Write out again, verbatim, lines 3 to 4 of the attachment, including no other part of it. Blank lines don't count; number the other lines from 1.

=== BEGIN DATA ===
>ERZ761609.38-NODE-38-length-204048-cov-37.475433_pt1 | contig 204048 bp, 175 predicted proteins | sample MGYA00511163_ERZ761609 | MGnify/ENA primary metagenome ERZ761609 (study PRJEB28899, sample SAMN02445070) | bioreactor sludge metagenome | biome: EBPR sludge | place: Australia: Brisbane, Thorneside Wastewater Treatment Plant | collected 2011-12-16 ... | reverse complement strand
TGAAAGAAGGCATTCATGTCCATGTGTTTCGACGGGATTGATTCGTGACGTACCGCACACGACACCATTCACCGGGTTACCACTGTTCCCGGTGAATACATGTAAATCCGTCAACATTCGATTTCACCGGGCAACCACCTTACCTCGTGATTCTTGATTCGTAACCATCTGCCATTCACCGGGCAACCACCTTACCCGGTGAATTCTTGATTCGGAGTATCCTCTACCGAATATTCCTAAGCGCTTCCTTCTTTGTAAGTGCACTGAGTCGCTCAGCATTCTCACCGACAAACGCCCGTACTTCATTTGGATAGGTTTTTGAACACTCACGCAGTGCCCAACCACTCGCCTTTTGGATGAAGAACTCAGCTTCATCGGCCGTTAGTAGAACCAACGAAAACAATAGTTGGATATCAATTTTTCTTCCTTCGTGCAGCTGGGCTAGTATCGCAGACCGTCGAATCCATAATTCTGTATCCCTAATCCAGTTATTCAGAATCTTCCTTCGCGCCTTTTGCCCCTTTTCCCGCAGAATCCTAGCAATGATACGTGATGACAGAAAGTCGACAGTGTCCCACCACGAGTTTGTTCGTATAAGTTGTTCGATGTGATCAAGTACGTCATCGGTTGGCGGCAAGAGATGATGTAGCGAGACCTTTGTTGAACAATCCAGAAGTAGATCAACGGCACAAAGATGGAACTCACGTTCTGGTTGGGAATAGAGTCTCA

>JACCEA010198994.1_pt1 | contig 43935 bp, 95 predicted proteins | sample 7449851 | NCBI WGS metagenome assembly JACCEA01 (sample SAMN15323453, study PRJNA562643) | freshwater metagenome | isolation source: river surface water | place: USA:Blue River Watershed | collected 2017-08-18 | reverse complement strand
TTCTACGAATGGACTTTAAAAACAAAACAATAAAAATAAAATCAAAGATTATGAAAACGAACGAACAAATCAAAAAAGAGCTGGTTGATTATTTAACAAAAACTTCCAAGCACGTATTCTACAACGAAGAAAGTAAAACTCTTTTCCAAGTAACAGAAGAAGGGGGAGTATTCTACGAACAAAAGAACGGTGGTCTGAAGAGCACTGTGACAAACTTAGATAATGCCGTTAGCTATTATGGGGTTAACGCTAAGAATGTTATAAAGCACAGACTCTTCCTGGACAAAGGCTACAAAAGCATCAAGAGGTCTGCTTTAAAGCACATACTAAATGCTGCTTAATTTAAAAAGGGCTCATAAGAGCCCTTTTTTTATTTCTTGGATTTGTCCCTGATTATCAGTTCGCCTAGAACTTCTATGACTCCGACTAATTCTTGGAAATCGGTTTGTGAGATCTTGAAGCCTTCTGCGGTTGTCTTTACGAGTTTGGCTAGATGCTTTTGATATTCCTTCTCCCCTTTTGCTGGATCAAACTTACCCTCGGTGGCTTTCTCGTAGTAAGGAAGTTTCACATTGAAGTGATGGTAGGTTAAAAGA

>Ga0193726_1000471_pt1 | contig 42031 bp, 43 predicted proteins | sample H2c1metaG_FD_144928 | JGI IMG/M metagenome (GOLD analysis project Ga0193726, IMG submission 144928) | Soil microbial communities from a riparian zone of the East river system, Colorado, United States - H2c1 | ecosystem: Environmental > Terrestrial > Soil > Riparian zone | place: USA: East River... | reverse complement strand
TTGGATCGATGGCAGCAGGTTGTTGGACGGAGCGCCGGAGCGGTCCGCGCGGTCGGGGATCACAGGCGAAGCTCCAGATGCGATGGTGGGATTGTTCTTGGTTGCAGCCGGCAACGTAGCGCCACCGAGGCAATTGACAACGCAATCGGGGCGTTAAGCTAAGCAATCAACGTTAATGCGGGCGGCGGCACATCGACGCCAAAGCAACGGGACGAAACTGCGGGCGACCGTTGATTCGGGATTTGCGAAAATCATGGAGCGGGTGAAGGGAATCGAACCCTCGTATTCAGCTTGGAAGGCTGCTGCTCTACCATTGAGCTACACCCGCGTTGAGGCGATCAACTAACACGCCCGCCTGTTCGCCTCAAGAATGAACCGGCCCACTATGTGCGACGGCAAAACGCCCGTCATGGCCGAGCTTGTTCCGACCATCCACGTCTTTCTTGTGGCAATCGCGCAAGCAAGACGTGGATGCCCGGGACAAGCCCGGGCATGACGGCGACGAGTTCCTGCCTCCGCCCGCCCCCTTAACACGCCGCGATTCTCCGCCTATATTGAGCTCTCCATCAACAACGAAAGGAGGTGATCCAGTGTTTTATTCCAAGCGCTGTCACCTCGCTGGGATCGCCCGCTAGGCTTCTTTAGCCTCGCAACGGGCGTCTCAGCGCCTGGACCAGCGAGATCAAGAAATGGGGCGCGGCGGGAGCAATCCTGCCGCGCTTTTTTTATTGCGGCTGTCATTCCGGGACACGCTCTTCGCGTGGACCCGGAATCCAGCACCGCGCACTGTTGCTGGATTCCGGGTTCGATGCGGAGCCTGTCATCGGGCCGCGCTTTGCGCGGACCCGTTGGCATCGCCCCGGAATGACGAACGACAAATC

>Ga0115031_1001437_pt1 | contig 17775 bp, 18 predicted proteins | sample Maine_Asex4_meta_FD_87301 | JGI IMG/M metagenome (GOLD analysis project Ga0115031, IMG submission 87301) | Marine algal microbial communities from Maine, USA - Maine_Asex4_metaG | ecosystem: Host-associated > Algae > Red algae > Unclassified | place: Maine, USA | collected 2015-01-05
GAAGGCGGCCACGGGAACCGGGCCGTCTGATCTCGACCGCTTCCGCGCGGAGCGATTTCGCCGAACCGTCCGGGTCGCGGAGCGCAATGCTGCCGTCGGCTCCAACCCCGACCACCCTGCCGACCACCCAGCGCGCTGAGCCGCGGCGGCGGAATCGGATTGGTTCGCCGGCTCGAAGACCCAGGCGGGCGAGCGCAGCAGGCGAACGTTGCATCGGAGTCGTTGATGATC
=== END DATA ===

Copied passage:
>JACCEA010198994.1_pt1 | contig 43935 bp, 95 predicted proteins | sample 7449851 | NCBI WGS metagenome assembly JACCEA01 (sample SAMN15323453, study PRJNA562643) | freshwater metagenome | isolation source: river surface water | place: USA:Blue River Watershed | collected 2017-08-18 | reverse complement strand
TTCTACGAATGGACTTTAAAAACAAAACAATAAAAATAAAATCAAAGATTATGAAAACGAACGAACAAATCAAAAAAGAGCTGGTTGATTATTTAACAAAAACTTCCAAGCACGTATTCTACAACGAAGAAAGTAAAACTCTTTTCCAAGTAACAGAAGAAGGGGGAGTATTCTACGAACAAAAGAACGGTGGTCTGAAGAGCACTGTGACAAACTTAGATAATGCCGTTAGCTATTATGGGGTTAACGCTAAGAATGTTATAAAGCACAGACTCTTCCTGGACAAAGGCTACAAAAGCATCAAGAGGTCTGCTTTAAAGCACATACTAAATGCTGCTTAATTTAAAAAGGGCTCATAAGAGCCCTTTTTTTATTTCTTGGATTTGTCCCTGATTATCAGTTCGCCTAGAACTTCTATGACTCCGACTAATTCTTGGAAATCGGTTTGTGAGATCTTGAAGCCTTCTGCGGTTGTCTTTACGAGTTTGGCTAGATGCTTTTGATATTCCTTCTCCCCTTTTGCTGGATCAAACTTACCCTCGGTGGCTTTCTCGTAGTAAGGAAGTTTCACATTGAAGTGATGGTAGGTTAAAAGA